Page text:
Managing the Nuclear Fuel Cycle: Policy Implications of Expanding Global Access to Nuclear Power [September 12, 2011] [open pdf - 654KB]
"After several decades of widespread stagnation, nuclear power has attracted renewed interest in recent years. New license applications for 30 reactors have been announced in the United States, and another 541 are under construction, planned, or proposed around the world. In the United States, interest appears driven, in part, by tax credits, loan guarantees, and other incentives in the 2005 Energy Policy Act, as well as by concerns about carbon emissions from competing fossil fuel technologies. A major concern about the global expansion of nuclear power is the potential spread of nuclear fuel cycle technology--particularly uranium enrichment and spent fuel reprocessing--that could be used for nuclear weapons. Despite 30 years of effort to limit access to uranium enrichment, several undeterred states pursued clandestine nuclear programs, the A.Q. Khan black market network's sales to Iran and North Korea representing the most egregious examples. However, concern over the spread of enrichment and reprocessing technologies may be offset by support for nuclear power as a cleaner and more secure alternative to fossil fuels. […] Congress will have a considerable role in at least four areas of oversight related to fuel cycle proposals. The first is providing funding and oversight of U.S. domestic programs related to expanding nuclear energy in the United States. The second area is policy direction and/or funding for international measures to assure supply. A third set of policy issues may arise in the context of U.S. participation in IFNEC [International Framework for Nuclear Energy Cooperation] or related initiatives. A fourth area in which Congress plays a key role is in the approval of nuclear cooperation agreements. Significant interest in these issues is expected to continue in the 112th Congress."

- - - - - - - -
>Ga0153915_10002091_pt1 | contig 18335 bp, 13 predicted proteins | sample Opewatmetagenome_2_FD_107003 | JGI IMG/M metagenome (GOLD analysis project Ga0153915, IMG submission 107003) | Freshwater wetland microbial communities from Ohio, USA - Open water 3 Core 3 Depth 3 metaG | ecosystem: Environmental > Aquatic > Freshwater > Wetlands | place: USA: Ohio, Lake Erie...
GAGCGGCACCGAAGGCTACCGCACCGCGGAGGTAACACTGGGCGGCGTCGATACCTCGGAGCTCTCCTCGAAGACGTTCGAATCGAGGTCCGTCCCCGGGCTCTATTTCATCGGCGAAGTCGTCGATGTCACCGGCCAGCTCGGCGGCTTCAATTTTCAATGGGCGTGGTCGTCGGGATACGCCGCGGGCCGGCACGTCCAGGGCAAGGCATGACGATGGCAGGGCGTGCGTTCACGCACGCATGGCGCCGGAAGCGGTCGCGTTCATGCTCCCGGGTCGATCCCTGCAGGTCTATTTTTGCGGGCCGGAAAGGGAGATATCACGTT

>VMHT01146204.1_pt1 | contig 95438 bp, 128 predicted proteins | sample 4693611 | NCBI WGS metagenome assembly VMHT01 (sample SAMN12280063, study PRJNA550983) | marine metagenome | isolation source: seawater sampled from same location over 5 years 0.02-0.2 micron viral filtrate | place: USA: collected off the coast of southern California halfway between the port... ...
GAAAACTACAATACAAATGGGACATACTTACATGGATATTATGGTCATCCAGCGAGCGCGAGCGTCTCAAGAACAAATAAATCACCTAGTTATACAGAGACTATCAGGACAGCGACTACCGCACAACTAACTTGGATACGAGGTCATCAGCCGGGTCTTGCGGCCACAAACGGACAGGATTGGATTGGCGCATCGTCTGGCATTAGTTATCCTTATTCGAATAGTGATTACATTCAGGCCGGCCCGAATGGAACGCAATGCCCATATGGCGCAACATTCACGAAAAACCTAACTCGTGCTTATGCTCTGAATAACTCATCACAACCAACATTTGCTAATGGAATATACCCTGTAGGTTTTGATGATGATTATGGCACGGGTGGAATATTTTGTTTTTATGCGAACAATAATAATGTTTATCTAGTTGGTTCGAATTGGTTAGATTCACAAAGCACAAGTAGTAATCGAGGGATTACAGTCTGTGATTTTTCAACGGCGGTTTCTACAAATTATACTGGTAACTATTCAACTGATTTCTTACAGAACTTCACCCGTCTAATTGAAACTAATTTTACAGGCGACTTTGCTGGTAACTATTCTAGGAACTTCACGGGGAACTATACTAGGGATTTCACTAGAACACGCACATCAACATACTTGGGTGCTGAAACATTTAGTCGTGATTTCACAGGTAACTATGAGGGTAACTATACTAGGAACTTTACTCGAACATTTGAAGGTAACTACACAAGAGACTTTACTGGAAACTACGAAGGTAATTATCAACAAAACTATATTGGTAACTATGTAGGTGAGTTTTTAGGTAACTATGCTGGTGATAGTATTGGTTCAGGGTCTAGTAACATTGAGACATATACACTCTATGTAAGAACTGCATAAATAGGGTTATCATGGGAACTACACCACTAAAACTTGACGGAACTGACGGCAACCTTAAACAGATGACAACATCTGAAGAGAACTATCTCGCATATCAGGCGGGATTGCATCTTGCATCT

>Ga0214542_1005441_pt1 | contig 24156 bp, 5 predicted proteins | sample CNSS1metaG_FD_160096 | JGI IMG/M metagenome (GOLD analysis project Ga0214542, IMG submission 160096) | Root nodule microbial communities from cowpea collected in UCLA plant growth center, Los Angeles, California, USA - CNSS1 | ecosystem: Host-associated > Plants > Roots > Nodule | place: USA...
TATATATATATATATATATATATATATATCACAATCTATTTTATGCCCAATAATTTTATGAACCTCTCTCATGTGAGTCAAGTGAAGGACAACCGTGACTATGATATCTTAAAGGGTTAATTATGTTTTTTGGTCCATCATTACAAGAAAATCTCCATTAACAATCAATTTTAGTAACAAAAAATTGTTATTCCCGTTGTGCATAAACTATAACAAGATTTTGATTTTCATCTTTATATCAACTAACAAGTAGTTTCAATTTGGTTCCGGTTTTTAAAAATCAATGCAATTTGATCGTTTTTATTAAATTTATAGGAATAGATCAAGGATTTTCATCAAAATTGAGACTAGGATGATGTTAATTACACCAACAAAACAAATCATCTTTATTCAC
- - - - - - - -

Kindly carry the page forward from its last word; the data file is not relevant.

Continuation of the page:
CRS Report for Congress, RL34234